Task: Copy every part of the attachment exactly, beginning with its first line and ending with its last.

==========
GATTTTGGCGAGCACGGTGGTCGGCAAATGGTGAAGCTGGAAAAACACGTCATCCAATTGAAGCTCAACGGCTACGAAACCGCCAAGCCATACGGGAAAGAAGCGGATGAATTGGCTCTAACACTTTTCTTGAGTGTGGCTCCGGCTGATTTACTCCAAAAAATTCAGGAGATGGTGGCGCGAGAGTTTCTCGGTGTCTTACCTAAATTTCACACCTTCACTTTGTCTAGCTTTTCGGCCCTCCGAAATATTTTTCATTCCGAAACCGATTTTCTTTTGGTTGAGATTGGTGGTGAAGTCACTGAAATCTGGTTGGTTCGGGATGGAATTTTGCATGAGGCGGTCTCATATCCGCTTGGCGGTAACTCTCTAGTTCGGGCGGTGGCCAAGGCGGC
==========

GATTTTGGCGAGCACGGTGGTCGGCAAATGGTGAAGCTGGAAAAACACGTCATCCAATTGAAGCTCAACGGCTACGAAACCGCCAAGCCATACGGGAAAGAAGCGGATGAATTGGCTCTAACACTTTTCTTGAGTGTGGCTCCGGCTGATTTACTCCAAAAAATTCAGGAGATGGTGGCGCGAGAGTTTCTCGGTGTCTTACCTAAATTTCACACCTTCACTTTGTCTAGCTTTTCGGCCCTCCGAAATATTTTTCATTCCGAAACCGATTTTCTTTTGGTTGAGATTGGTGGTGAAGTCACTGAAATCTGGTTGGTTCGGGATGGAATTTTGCATGAGGCGGTCTCATATCCGCTTGGCGGTAACTCTCTAGTTCGGGCGGTGGCCAAGGCGGC